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Talking Cubs Baseball Since 2003



January 2017



Comparing Options for 5th Starter

Written by , Posted in General

Besides teaching the guys to pitch with a huge diamond ring on their finger, Chris Bosio and company have a 5th starter slot to fill (Wait, you don’t wear the World Series ring during the game? Oh, sorry, I’m new to this). The battle for the final rotation spot begins in just 19 days when pitchers and catchers report to Mesa. Last year’s debate included the likes of Kyle Hendricks, Adam Warren, and Trevor Cahill. In the event they would have gone outside the organization to fill the void, it could have cost a guy like Javy Baez or Jorge Soler. Boy, how times have changed. This year’s front runner seems to be deadline acquisition Mike Montgomery. After losing Tyson Ross to the Texas Rangers, the front office is taking a chance on a different bounce back candidate in Brett Anderson, pending a physical. We have a decent understanding of what Montgomery brings to the table, based on his 38 regular season and 14 postseason innings, but we are still just getting to know him. That’s weird to say about the guy who got the final out of the first Cubs World Series in blah blah blah who cares anymore years, nonetheless he’s still a new guy.

I took a look at some statistics on FanGraphs and while Montgomery suffers from a sample size standpoint, the two pitchers are similar in various areas. Anderson’s arsenal features 51.7% fastballs averaging 91.5mph, 31.3% sliders, 9.3% curveballs, and 7.7% changeups. Montgomery has nearly the same reliance on his fastball at 53.3% (averaging 92.3mph), however, his secondary pitches are all relied upon more evenly. The curveball that Joe Maddon loves so much is thrown 18.6% of the time, his changeup at 15%, and his cutter at 13.1%.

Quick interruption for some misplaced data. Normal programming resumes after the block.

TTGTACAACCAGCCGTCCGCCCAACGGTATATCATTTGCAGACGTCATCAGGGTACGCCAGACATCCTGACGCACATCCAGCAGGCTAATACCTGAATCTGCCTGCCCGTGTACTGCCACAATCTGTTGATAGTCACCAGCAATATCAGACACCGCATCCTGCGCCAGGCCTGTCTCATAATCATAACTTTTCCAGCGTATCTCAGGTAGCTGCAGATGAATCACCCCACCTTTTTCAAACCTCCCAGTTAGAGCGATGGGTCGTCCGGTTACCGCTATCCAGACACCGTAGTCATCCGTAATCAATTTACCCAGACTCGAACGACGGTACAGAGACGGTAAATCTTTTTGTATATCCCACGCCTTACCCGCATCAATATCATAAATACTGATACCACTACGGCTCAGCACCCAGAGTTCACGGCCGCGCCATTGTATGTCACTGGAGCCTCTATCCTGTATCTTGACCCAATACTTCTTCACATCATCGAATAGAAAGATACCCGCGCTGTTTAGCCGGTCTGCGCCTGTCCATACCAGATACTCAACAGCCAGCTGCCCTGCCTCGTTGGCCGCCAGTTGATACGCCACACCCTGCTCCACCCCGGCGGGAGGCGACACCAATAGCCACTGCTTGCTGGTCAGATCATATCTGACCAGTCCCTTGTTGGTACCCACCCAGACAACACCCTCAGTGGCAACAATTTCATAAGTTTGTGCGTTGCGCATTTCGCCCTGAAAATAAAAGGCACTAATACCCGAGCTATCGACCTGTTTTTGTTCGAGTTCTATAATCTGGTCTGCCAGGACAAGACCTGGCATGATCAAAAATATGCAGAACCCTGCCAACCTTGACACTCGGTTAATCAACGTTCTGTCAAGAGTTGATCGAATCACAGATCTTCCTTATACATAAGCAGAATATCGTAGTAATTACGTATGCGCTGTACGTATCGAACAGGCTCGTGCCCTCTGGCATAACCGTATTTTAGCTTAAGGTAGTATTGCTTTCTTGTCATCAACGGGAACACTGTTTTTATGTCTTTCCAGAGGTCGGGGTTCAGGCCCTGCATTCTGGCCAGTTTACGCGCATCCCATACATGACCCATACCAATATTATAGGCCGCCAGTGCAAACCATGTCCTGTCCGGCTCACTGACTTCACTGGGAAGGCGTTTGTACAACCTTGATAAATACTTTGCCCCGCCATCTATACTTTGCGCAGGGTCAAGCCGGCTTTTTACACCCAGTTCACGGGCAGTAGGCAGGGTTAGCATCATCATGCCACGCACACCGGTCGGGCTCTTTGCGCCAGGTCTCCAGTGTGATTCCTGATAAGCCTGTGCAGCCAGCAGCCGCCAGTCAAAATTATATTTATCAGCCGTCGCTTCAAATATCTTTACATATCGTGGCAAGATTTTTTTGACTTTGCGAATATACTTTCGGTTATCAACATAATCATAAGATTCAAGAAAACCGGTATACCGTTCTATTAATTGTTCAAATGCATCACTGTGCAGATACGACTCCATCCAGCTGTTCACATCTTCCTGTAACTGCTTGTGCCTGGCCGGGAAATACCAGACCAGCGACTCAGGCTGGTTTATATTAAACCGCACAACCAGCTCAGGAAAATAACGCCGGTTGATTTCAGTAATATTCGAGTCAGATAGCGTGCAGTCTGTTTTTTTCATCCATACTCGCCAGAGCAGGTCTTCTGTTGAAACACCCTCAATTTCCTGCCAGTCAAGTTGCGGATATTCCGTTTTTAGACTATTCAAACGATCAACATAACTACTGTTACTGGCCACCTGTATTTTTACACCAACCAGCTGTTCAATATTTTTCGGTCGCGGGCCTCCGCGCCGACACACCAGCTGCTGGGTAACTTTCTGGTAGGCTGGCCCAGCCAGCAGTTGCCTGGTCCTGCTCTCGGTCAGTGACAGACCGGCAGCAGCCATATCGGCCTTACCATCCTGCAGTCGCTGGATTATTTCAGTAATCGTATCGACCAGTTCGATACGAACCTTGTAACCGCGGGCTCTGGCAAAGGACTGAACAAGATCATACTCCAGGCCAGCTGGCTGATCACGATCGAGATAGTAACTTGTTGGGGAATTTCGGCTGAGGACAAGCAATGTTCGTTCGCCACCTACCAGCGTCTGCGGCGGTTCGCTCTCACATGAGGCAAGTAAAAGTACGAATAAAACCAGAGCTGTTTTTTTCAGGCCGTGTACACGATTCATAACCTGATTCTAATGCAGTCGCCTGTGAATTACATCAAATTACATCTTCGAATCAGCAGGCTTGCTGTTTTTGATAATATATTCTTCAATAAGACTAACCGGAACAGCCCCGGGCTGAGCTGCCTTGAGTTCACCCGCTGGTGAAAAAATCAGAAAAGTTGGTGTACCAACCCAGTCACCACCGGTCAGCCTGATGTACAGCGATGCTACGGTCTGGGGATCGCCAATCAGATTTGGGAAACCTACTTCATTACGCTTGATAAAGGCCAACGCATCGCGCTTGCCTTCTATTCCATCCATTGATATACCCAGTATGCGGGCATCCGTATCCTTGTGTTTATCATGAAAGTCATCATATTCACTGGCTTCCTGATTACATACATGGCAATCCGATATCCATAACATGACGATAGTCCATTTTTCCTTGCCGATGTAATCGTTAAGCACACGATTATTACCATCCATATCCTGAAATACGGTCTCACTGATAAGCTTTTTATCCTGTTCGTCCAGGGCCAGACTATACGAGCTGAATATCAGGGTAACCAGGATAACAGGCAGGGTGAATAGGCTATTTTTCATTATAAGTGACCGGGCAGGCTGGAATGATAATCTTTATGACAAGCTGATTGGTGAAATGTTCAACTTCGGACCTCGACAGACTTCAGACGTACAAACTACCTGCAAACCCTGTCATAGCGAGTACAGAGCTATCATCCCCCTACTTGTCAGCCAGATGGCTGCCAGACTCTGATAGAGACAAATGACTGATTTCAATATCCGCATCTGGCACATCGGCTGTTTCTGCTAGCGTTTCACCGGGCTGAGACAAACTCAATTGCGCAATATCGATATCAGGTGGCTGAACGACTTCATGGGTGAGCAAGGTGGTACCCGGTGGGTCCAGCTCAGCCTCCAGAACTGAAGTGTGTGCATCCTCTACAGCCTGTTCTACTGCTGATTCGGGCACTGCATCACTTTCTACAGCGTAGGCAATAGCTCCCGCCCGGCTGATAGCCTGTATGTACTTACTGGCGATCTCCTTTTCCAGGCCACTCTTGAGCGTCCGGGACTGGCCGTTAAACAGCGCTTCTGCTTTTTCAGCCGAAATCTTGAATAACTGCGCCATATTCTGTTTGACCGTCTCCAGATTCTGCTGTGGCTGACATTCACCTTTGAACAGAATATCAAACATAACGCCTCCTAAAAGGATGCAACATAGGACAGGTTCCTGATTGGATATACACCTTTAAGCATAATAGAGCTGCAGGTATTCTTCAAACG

Where I found the similarities to be even more interesting lie in the batted ball category. This includes statistics like ground ball and fly ball rates, opposing hitters push and pull tendencies, and soft vs hard contact. Among these categories, the biggest difference between the two pitchers comes in their Pull%, which differs by 8% (MM: 45.7%, BA: 37.8%). I bring up that stat simply because the 8% difference is the outlier among the rest of the batted ball statistics. The next largest difference is seen in Med%, which is percentage of balls in play hit with medium speed, at 5.4% (MM: 57.4%, BA: 52.0%). The significance of these two statistics only really lies in how Joe Maddon will manage his defensive lineup and positioning. They are significant to my research, because after these two, the rest of the statistics differ by no more than 5%. The table below shows the batted ball statistics, see for yourself the similarities.